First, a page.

That said, the key oversight in that assessment is that of the millions of French citizens and residents that self-identify as Muslim, approximately 80% of them at last count were 1st or 2nd generation descendants of the African continent. Subsequently, it is these people who are consistently harassed; pulled off trains and demanded to show their papers, pushed into slum communities (also known as banlieues), denied jobs they are qualified for, quality education or service without cause, arrested with limited justification, belittled via “satirical” comics.

And yes, even murdered, as we are in the United States.

On July 19th, Adama Traore, a Black Muslim Frenchman, died on his 24th birthday in police custody. As I write this, the family still doesn’t have any concrete answers as to what happened during his transport. This is a tragedy that we are all too familiar with here in the US, but it is a pain that reverberates globally; the extinguishing of Black bodies with little disregard or concern for the communities that continue to sear with the remnants of that anguish.

It is for those reasons that my cousin prays. She prays to get home in one piece. She prays to not run into law enforcement. She prays for her daughter to not have to recall her in memories before she should have to.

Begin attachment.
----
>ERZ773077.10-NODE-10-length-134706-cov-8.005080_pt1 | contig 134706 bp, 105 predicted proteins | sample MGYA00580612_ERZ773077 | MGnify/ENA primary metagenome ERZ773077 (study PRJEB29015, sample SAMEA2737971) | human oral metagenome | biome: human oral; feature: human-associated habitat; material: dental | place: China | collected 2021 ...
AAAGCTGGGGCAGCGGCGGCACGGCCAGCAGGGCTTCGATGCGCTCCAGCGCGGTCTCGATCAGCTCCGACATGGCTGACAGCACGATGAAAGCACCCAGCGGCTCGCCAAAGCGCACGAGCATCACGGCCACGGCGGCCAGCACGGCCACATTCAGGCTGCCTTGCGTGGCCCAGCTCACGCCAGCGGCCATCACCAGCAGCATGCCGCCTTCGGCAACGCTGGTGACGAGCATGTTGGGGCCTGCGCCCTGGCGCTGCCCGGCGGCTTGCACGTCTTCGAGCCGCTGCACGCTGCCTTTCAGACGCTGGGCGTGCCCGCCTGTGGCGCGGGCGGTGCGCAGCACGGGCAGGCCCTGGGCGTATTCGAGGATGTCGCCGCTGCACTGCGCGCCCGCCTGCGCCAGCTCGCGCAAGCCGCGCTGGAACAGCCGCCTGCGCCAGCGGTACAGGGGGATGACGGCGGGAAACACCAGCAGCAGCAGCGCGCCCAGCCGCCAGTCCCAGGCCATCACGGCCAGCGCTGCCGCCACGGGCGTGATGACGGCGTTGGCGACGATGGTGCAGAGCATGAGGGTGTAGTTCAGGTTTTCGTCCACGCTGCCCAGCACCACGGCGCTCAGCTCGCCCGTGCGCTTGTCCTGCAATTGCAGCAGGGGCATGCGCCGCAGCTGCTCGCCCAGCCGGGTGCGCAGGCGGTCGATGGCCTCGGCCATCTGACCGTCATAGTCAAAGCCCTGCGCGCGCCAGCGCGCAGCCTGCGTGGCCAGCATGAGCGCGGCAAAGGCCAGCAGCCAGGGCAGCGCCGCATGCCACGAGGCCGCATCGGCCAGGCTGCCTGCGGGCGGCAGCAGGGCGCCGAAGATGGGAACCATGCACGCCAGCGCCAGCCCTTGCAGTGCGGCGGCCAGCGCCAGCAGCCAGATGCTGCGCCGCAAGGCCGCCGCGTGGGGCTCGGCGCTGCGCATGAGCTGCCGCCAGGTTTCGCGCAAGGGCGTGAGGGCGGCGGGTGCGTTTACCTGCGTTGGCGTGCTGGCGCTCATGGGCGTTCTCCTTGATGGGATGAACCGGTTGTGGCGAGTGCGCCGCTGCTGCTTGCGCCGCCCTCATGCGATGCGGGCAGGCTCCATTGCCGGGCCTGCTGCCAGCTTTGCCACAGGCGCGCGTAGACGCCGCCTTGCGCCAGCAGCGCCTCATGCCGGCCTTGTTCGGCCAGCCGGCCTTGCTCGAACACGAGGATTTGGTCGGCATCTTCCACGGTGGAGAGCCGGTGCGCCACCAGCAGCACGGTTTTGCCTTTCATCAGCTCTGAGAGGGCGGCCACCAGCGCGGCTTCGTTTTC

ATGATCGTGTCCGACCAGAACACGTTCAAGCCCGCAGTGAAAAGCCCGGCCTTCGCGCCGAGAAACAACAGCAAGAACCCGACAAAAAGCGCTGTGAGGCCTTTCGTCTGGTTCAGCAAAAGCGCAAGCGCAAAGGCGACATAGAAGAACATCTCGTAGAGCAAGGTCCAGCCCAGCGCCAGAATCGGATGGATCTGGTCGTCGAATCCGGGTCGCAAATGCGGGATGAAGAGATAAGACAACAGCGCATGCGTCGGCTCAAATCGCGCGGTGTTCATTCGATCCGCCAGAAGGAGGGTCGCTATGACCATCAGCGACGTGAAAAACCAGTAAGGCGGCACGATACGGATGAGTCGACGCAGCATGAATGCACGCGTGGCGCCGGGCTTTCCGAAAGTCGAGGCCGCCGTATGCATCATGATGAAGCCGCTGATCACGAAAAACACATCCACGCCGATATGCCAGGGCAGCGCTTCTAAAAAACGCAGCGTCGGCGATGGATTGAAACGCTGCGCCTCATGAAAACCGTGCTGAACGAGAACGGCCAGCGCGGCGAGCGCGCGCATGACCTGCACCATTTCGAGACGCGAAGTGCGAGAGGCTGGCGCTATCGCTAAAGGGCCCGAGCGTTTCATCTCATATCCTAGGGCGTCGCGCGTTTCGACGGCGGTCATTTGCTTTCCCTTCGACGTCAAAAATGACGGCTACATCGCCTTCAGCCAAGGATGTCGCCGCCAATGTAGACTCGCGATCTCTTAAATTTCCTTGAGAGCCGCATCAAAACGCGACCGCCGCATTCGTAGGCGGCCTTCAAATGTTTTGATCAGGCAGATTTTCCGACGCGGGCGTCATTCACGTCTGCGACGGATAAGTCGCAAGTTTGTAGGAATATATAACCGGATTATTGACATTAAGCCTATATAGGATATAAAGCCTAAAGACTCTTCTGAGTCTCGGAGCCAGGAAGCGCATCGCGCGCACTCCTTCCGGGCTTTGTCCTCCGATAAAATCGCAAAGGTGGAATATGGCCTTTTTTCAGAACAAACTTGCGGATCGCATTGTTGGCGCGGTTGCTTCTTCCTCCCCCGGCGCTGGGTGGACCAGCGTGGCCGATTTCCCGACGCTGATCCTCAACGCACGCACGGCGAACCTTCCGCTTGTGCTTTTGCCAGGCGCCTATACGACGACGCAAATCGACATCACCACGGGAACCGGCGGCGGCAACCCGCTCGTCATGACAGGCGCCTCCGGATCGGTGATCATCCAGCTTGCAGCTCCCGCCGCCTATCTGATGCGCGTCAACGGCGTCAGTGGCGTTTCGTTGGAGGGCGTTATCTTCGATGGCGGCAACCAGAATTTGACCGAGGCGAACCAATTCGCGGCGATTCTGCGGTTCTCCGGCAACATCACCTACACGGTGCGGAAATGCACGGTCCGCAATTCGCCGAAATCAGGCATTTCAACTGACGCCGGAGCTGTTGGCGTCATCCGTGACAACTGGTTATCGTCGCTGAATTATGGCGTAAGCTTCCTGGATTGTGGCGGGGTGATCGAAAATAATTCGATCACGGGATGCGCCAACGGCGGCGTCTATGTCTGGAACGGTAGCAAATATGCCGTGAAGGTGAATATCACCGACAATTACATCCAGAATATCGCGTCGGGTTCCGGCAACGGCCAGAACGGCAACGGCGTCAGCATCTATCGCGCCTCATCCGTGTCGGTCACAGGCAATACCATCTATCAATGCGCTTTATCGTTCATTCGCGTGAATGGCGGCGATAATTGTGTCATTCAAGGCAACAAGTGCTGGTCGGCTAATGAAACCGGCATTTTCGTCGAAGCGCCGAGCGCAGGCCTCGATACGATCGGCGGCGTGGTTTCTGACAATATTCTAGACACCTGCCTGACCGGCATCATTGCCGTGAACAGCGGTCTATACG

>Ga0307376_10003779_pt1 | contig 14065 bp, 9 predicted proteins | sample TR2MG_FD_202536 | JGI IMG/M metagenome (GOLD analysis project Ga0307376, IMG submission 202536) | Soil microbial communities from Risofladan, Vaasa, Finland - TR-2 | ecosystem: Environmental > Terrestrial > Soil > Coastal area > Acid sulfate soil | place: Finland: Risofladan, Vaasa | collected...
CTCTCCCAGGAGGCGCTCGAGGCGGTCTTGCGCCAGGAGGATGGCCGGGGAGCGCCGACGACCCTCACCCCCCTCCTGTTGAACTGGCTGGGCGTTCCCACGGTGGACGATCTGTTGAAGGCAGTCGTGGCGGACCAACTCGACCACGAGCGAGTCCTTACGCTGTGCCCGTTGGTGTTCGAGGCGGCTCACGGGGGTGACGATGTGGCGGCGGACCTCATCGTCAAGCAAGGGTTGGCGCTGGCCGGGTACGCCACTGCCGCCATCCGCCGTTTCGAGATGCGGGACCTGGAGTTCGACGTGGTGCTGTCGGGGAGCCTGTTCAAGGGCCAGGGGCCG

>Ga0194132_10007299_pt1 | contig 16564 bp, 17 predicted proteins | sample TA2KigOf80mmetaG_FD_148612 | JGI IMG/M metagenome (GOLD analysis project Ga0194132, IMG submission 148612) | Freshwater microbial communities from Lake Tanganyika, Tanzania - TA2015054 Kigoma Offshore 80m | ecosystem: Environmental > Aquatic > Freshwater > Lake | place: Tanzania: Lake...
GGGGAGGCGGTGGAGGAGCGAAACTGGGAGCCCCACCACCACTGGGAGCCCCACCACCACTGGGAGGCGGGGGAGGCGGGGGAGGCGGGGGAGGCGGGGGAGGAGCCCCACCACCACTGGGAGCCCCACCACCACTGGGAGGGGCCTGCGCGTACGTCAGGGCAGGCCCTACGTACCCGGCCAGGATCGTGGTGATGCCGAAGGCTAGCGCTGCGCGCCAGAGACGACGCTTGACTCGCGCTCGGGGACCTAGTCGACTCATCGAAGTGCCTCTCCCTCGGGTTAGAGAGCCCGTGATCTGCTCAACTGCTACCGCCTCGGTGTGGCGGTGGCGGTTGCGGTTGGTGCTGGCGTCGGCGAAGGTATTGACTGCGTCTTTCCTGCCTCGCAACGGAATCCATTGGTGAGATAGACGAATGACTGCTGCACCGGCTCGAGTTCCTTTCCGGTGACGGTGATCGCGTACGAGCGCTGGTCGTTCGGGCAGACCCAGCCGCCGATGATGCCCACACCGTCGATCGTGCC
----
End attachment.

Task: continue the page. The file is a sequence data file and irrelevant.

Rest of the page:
This isn’t the part of France you will see on TV. It might not even be the part of France you see in person; the banlieues exist on the outskirts for a reason, and if you just stay in the 20 arrondissements of Paris with your American passport in full view you may just consistently be viewed as a tourist first. I would certainly assume that a writer of Coates’s stature would be of the means to stay close to the city center, nor do I deride him for that choice. That experience, however, doesn’t dismiss the suffering of large swaths of Black communities just a few miles south. Black neighborhoods are being torn apart by fraught relationships with both police and non-POC demographics, and they are crying for their voices to be heard. We should take pains to not erase that context in framing our own personal experiences.

Baldwin once said of America, “all you are ever told in this country about being Black is that it is a terrible, terrible thing to be.” That sober reality unfortunately still hold us tight in our clutches in 2016; not just in the United States, but in large swaths of the Western World. Anti-Blackness is everywhere, even in the home of the Age of Enlightenment; and it would behoove us to step away from viewing White supremacy as a uniquely American problem as much as it is a pervasive viciousness that has left its imprints on Black populations the world over.